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Building Enterprise Taxonomies Paperback – January 24, 2011


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Editorial Reviews

About the Author

Darin L. Stewart, Ph.D., is an Information Technology analyst based in Portland, Oregon. He is also an Adjunct Professor of Applied Information Management for the University of Oregon. He holds a doctorate in Information Science from the University of Pittsburgh
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Product Details

  • Paperback: 242 pages
  • Publisher: Mokita Press (January 24, 2011)
  • Language: English
  • ISBN-10: 0578078228
  • ISBN-13: 978-0578078229
  • Product Dimensions: 6.7 x 0.6 x 9.6 inches
  • Shipping Weight: 13.6 ounces (View shipping rates and policies)
  • Average Customer Review: 3.9 out of 5 stars  See all reviews (14 customer reviews)
  • Amazon Best Sellers Rank: #762,119 in Books (See Top 100 in Books)

Customer Reviews

3.9 out of 5 stars

Most Helpful Customer Reviews

9 of 9 people found the following review helpful By The Queen Aunt on May 29, 2008
Format: Paperback
I've read (or attempted to read) a lot of taxonomy and thesaurus books. Most of them are either so high level that they don't even define what a taxonomy is or they are so detailed and dry that only a hardcore librarian could make it through them. This book is very readable and actually nails down what a taxonomy is and how to create them. I can also finally explain why they are important to my boss and how we can use them. The chapters on ontology and folksonomy were a nice bonus.
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12 of 13 people found the following review helpful By Andre on February 10, 2011
Format: Paperback Verified Purchase
The title of this book is misleading. I was looking for more information about building enterprise taxonomies, but what the title does not say - it is about WEB taxonomies. I am sorry but ECM type of taxonomies are much more complicated that what this book covers. If you are looking for basic introduction to taxonomies, this book might be for you. For me this this was total waste of money. There are two problems here, firstly as I mentioned the title is misleading, secondly the Amazon preview does not show enough detail to pick it up.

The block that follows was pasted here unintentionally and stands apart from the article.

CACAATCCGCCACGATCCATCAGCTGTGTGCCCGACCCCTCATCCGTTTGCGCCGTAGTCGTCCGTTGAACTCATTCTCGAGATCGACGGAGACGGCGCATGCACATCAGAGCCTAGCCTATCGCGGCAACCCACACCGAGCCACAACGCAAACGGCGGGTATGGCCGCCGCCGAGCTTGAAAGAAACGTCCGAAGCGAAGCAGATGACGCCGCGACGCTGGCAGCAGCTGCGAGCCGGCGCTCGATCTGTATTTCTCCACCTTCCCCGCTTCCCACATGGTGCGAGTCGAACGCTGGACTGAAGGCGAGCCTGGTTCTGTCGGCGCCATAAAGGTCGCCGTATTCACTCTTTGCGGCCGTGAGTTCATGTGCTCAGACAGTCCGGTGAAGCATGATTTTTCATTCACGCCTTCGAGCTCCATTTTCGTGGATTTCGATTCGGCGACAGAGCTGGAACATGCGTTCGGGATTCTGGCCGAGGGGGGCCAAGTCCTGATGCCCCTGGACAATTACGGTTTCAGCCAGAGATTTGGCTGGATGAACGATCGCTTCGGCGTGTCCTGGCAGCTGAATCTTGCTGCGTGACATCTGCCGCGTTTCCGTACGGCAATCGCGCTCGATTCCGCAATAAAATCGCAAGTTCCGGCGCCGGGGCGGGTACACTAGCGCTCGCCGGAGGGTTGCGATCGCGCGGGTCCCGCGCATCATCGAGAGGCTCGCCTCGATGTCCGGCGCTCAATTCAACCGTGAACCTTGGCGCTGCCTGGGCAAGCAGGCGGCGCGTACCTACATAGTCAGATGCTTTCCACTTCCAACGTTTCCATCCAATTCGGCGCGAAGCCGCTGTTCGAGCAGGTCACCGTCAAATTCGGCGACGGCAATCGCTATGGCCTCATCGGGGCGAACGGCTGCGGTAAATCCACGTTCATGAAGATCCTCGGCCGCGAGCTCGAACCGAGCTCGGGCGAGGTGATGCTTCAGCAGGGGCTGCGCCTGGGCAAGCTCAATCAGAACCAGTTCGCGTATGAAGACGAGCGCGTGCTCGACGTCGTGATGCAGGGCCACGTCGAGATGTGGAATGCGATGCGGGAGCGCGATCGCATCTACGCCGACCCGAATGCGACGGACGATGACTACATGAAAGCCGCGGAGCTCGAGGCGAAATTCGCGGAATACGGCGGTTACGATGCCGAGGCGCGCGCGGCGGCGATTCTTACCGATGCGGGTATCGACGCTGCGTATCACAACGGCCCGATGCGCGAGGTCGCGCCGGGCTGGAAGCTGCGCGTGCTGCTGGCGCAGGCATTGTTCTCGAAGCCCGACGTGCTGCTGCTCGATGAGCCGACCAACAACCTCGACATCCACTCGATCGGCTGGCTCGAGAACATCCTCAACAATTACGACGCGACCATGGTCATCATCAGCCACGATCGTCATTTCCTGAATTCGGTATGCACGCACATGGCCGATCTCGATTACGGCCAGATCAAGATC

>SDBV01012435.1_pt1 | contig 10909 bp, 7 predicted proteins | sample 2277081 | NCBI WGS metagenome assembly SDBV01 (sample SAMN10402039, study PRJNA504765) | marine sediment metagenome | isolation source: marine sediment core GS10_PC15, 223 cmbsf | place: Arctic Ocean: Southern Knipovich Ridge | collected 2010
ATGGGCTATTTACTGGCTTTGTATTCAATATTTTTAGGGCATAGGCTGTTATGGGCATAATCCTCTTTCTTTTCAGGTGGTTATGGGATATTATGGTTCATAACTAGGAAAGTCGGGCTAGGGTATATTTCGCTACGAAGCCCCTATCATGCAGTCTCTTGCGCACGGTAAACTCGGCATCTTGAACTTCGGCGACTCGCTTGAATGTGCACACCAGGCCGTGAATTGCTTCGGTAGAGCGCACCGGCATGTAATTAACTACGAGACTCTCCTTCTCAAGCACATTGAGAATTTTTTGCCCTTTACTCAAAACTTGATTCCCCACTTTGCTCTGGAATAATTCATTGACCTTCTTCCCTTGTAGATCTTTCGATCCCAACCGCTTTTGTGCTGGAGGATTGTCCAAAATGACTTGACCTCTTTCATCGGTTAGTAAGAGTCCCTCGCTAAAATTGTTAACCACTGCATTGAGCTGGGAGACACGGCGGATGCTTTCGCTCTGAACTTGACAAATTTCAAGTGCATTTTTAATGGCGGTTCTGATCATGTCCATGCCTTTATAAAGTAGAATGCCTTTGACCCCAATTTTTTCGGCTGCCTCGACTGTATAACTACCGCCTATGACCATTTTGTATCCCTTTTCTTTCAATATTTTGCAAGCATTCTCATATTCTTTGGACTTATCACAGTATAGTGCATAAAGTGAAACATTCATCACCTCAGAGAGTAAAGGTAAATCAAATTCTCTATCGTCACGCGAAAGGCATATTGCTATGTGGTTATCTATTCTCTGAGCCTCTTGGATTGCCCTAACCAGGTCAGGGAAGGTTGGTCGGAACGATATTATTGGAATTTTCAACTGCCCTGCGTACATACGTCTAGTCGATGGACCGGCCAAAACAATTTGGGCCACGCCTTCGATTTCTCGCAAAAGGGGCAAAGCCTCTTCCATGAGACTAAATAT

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8 of 8 people found the following review helpful By Dave Mccomb on September 11, 2008
Format: Paperback
The writing style and ample use of illustration makes the reading zip right along. This is a big deal because so many books of this genre drag to the point that it's just too much effort to continue. Despite the breezy style it's full of good content. I've been in the taxonomy/ontology business for over a decade, and I still found new information here, and found many things I knew far better expressed here. Very clear. Nice job.
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7 of 7 people found the following review helpful By Isaac Q. Dupont on November 7, 2008
Format: Paperback
Of all the canonical books on enterprise information management, such as Rockley's or Rosenfeld and Morville's, Stewart's recent book speaks with less authority but gets the message across in a more precise, terse, and actionable way. For good or not, Stewart does not get mired in conceptual quibbles and does not break any new ground. Unlike when Information Architecture and the World Wide Web was first introduced, Building Enterprise Taxonomies has not launched a revolution of practice and thought. Yet, Building Enterprise Taxonomies isn't really an in-the-trenches technical book either, it describes the technologies but never bothers to give you exact instructions on how to implement the strategy it sets out. So, being neither a ground-breaking conceptual book nor a technical how-to, what does Building Enterprise Taxonomies offer? A lot, actually.